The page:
main  thing over which groups compete?  It’s a badge of group membership.  A 
badge of what molecular biologist Luis Villarreal and philosopher  Guenther 
Witzany call “group identity.”_[iv]_ 
tion%20science%2012-24-2015.docx#_edn4)   That badge?  A cluster of memes. 
A knot of  replicators that live in a sea of minds.  The Babylonians 
competed with the Assyrians and the Medes.  They competed using different  
languages.  They competed using  different ideas of what clothes to wear, what 
right and wrong, and, most  important, what gods to worship._[v]_ 
0foundations%20of%20information%20science%2012-24-2015.docx#_edn5)   The 
eight states that made war in China  in from 475 BC to 221 BC also had 
competing languages, religions, and  philosophies.  Rome set itself  against 
Persian Empire using the same tools of group identity: a different  language, 
a different clothing style, a different way of worship, and a  different 
pantheon of gods-- different ideas.  And today militant  Islam—in the form of 
the Islamic State  and what’s left of al Qaeda--is pitting itself against the 
West, Russia, and  China using the ideas  of  Islam.  Using the words and 
deeds of  Mohammed, words and deeds that are still making copies of 
themselves in new  minds 1,384 years after Mohammed’s death. 
Pecking order competitions  between groups, pecking order competitions 
based on ideas, are the meat and  potatoes of the headlines.  They are  the 
forces of history. 
Where does information come  into this?  Everywhere.  A fact that we shall 
have to  discuss.   
Why?  Because communication, sociality, and  information exchange are at 
the very heart of this cosmos.  So are competition and hierarchy.  Not to 
mention the ancestor of  superorganism-ness, the foremother of group identity—
the cosmos’ obsession with  mobs, gangs, flocks, and massively integrated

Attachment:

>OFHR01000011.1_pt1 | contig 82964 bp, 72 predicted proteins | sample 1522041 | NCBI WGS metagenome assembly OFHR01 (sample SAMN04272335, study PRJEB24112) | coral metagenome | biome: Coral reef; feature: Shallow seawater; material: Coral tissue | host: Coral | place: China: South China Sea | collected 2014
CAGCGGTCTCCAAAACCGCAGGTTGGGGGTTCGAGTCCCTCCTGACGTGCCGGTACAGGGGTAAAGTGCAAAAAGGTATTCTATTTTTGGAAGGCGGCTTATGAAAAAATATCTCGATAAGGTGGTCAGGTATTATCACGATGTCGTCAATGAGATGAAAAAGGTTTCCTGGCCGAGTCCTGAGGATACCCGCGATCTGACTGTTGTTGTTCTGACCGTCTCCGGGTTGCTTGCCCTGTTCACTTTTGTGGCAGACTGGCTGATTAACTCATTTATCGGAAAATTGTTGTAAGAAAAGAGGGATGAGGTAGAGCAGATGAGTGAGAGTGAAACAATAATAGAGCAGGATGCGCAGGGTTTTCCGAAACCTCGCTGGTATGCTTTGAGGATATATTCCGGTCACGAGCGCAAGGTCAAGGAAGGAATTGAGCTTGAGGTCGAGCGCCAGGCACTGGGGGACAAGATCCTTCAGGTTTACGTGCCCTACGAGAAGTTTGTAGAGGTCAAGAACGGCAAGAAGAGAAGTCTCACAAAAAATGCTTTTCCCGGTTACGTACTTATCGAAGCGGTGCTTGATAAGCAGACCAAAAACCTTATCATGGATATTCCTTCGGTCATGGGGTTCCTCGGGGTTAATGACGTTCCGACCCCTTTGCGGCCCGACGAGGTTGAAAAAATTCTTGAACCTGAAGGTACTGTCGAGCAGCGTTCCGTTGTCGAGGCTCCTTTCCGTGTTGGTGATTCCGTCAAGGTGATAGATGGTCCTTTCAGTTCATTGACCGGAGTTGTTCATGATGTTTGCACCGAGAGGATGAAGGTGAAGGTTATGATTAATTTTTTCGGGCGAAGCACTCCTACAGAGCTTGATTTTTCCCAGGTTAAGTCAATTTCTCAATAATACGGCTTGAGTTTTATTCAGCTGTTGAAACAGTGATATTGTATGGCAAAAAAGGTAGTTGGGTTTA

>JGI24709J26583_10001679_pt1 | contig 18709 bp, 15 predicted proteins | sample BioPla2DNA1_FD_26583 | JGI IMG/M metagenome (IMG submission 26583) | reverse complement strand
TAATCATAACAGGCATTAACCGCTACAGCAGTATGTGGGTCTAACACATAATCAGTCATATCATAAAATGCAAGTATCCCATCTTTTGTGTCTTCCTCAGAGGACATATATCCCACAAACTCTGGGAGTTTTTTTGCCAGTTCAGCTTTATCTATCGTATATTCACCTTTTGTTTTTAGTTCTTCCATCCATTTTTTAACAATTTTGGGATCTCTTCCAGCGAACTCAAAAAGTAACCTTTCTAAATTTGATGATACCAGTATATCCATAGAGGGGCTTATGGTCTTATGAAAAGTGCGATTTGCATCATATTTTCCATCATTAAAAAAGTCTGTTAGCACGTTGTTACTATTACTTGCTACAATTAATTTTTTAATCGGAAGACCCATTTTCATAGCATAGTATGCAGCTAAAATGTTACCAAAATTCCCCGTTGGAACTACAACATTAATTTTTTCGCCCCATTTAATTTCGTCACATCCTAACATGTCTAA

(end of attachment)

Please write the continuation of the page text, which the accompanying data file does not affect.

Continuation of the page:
social entities.  Social entities that range from protons,  atoms, galaxies, 
stars, planets and moons to galaxy superclusters.  What do all of these things 
have in  common?   What do they share  with megamolecules, DNA, cells, and 
bacterial colonies, not to mention ants,  nations, and ISIS?  Competition,  
hierarchy, and group identity.  Superorganism, pecking order, and ideas—the 
holy trinity of the  Lucifer Principle.  And guess what else they share?  


_[i]_ (file:///C:/cnt/the%20n
x#_ednref1)   Jürgen Tautz, The Buzz about Bees: Biology of a 
Superorganism, Berlin: Springer,  2008, p. 3,.
_[ii]_ (file:///C:/cnt/th
cx#_ednref2)   William Morton Wheeler, The Termitodoxa, Or Biology And 
Society, The Scientific  Monthly, February, 1920.
ocx#_ednref3)   Richard Dawkins, The Selfish Gene, Oxford: Oxford 
University Press,  1976.
cx#_ednref4)   Luis P. Villarreal,  Origin of Group  Identity: Viruses, 
Addiction and Cooperation,  New York: Springer,  2009.
x#_ednref5)   For more on the battle of the gods in Mesopotamia, see Howard 
Bloom, The God  Problem: How a Godless Cosmos Creates, Buffalo, NY: 
Prometheus Books,  2016.

Howard Bloom
Author of: The Lucifer Principle:  A Scientific Expedition Into the Forces 
of History ("mesmerizing"-The  Washington Post),
Global Brain: The Evolution of Mass Mind From The  Big Bang to the 21st 
Century ("reassuring and sobering"-The New  Yorker),
The Genius of the Beast: A Radical Re-Vision of  Capitalism ("A 
tremendously enjoyable book." James Fallows, National  Correspondent, The 
The God Problem: How A Godless Cosmos  Creates ("Bloom's argument will rock 
your world." Barbara  Ehrenreich),
How I Accidentally Started the Sixties ("Wow! Whew!  Wild!
Wonderful!" Timothy Leary), and
The Mohammed Code ("A  terrifying book…the best book I've read on Islam." 
David Swindle, PJ  Media).
Former Core Faculty Member, The Graduate  Institute; Former Visiting 
Scholar-Graduate Psychology Department, New York  University.
Founder: International Paleopsychology Project; Founder, Space  Development 
Steering Committee; Founder: The Group Selection Squad; Founding  Board 
Member: Epic of Evolution Society; Founding Board Member, The Darwin  Project; 
Founder: The Big Bang Tango Media Lab; member: New York Academy of  
Sciences, American Association for the Advancement of Science, American  
Psychological Society, Academy of Political Science, Human Behavior and  
Society, International Society for Human Ethology, Scientific Advisory  Board 
Member, Lifeboat Foundation; Editorial Board Member, Journal of Space  
Philosophy; Board member and member of Board of Governors, National Space  
Fis mailing list

Reply via email to